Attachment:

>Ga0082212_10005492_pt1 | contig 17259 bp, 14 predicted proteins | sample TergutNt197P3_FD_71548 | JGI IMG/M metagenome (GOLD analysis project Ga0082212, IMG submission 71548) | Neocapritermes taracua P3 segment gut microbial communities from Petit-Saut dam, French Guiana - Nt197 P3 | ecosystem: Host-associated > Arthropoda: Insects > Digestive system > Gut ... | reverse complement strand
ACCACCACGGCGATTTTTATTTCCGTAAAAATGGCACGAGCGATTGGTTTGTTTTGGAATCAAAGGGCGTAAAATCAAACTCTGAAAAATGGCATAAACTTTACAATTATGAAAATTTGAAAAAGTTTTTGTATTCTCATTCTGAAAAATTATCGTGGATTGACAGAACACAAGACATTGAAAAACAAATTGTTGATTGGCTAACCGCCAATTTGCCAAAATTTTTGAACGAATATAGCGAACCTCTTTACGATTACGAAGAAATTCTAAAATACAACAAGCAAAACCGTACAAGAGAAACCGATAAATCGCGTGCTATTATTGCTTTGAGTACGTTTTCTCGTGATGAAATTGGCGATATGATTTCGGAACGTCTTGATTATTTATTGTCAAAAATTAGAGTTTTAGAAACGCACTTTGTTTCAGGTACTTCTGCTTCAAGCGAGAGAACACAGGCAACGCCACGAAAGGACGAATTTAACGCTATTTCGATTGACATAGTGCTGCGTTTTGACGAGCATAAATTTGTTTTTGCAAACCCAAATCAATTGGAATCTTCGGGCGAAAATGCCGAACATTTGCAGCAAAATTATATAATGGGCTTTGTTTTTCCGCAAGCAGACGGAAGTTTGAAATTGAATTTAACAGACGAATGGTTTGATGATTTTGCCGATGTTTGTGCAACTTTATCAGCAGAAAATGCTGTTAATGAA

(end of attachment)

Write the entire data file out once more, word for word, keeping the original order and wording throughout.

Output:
>Ga0082212_10005492_pt1 | contig 17259 bp, 14 predicted proteins | sample TergutNt197P3_FD_71548 | JGI IMG/M metagenome (GOLD analysis project Ga0082212, IMG submission 71548) | Neocapritermes taracua P3 segment gut microbial communities from Petit-Saut dam, French Guiana - Nt197 P3 | ecosystem: Host-associated > Arthropoda: Insects > Digestive system > Gut ... | reverse complement strand
ACCACCACGGCGATTTTTATTTCCGTAAAAATGGCACGAGCGATTGGTTTGTTTTGGAATCAAAGGGCGTAAAATCAAACTCTGAAAAATGGCATAAACTTTACAATTATGAAAATTTGAAAAAGTTTTTGTATTCTCATTCTGAAAAATTATCGTGGATTGACAGAACACAAGACATTGAAAAACAAATTGTTGATTGGCTAACCGCCAATTTGCCAAAATTTTTGAACGAATATAGCGAACCTCTTTACGATTACGAAGAAATTCTAAAATACAACAAGCAAAACCGTACAAGAGAAACCGATAAATCGCGTGCTATTATTGCTTTGAGTACGTTTTCTCGTGATGAAATTGGCGATATGATTTCGGAACGTCTTGATTATTTATTGTCAAAAATTAGAGTTTTAGAAACGCACTTTGTTTCAGGTACTTCTGCTTCAAGCGAGAGAACACAGGCAACGCCACGAAAGGACGAATTTAACGCTATTTCGATTGACATAGTGCTGCGTTTTGACGAGCATAAATTTGTTTTTGCAAACCCAAATCAATTGGAATCTTCGGGCGAAAATGCCGAACATTTGCAGCAAAATTATATAATGGGCTTTGTTTTTCCGCAAGCAGACGGAAGTTTGAAATTGAATTTAACAGACGAATGGTTTGATGATTTTGCCGATGTTTGTGCAACTTTATCAGCAGAAAATGCTGTTAATGAA